One of the best things about my Agatha Christie challenge has been learning all sorts of trivia about the books I’ve loved for many many years. I never realised that Dead Man’s Folly was actually written around a real, specific location, namely Greenway House in South Devon. Once the beloved holiday home of Agatha Christie, the estate is now apparently open to the visitors, and if I’m ever in that part of the UK I’ll be sure to look it up.
This enjoyable Poirot novel is one of those Christie books that, despite having a good solid murder mystery at its core, is mostly enjoyable for the aspects other than the actual crime investigation. It’s unusually playful and self-referential at times, with Dame Agatha taking the opportunity to poke fun at her most popular creation.
During her prolific career, Agatha Christie penned a few spy thrillers, or at least novels with strong elements of international intrigue and espionage, which for me were never on the same level with her best work (I keep putting off re-reading any of the Tommy and Tuppence novels, easily my least favourite Christie series). This book is not a fully fledged espionage novel, more like a strange hybrid of spy thriller and boarding school murder mystery, with Hercule Poirot cameo thrown in the last third for reasons that, one suspects, have nothing to do with story needs. Though flawed and uneven, it’s still quite enjoyable.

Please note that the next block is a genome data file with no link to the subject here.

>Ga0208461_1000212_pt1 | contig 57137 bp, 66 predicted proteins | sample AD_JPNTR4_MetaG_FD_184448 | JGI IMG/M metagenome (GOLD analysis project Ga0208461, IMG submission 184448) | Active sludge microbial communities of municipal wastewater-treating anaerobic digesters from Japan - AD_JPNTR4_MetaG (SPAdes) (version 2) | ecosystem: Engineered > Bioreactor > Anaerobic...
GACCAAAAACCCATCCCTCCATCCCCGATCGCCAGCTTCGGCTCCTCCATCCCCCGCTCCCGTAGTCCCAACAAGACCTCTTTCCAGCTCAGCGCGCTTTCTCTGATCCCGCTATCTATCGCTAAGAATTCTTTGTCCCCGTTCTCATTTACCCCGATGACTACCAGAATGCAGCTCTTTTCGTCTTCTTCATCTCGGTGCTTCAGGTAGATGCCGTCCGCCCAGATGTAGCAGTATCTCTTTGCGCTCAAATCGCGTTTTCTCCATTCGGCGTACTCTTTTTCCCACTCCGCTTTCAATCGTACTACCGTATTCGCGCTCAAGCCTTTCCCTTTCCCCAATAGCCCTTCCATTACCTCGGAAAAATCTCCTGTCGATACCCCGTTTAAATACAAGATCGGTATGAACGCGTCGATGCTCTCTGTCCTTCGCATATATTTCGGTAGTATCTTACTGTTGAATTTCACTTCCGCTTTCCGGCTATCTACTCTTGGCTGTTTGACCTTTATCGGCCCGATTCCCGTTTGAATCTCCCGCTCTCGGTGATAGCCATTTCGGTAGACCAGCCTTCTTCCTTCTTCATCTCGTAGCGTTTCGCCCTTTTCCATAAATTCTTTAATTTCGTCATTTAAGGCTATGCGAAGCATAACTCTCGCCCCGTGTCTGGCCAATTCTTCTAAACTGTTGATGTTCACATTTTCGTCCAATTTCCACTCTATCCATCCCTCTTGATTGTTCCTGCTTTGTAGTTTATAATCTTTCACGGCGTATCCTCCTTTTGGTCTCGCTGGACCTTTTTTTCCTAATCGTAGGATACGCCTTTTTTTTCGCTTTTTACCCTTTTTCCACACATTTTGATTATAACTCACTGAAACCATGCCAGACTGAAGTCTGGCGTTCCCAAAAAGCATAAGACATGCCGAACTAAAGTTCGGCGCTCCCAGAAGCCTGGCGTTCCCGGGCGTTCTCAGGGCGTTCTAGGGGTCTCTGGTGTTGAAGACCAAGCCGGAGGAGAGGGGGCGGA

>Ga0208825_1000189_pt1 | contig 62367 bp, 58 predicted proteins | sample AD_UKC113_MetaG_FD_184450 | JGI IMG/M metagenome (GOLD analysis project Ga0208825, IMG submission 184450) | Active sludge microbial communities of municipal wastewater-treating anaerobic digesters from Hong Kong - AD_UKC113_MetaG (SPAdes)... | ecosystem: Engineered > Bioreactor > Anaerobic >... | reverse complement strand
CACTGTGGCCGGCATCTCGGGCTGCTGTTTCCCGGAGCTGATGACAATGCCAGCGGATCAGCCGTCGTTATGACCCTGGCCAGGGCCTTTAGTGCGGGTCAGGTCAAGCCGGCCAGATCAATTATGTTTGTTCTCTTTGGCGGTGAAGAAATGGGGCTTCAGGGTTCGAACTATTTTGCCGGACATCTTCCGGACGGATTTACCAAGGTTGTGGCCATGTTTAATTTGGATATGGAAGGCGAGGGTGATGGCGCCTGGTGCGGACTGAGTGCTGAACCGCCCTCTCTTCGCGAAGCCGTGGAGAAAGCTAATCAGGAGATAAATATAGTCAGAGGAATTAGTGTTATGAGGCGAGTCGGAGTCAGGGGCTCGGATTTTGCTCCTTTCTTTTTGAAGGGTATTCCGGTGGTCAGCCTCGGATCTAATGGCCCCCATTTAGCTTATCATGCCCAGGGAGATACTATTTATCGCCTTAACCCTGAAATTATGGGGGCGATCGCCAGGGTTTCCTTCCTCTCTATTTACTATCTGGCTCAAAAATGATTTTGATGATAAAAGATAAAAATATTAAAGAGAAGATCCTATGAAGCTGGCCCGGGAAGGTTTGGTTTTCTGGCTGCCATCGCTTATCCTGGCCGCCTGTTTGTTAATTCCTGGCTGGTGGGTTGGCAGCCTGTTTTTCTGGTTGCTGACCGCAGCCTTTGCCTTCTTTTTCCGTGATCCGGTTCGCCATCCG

Memory is a funny thing; I could remember the setting, the victim and the narrator of this Poirot mystery, but as it turned out my memory of the killer’s identity was completely off. I pinned the deed on the wrong person the whole time I was re-reading the book and naturally, the ending had me gobsmacked.
Oh my god, an Agatha Christie novel I’ve never read before! I can’t claim to have equally strong recollections of all the Christie books I read as a teenager, but Ordeal by Innocence was a genuine blank spot, since somehow it avoided my collecting zeal. Of course, I couldn’t resist trying to figure out the mystery; while I did guess the identity of the murderer before the final reveal, it was probably too late into the book to feel smug about.
While not the most watertight or plausible Christie mystery, Three Act Tragedy is a fun Poirot outing, though it’s also one of the novels where Poirot himself is absent for most of the story. What makes the book memorable is the murderer’s motive, not only unique for Christie but also unlike anything I’ve encountered in crime fiction. When it’s revealed, it’s both outrageous and true to the psychology of the character.
In the foreword she wrote for this novel, Christie names Cards on the Table one of Hercule Poirot’s favourite cases. I guess there’s no arguing with the author who is basically God of her fictional universe, but even so it’s a plausible claim. This case depends almost entirely on psychological sleuthing, and there’s nothing that our favourite Belgian detective enjoys more.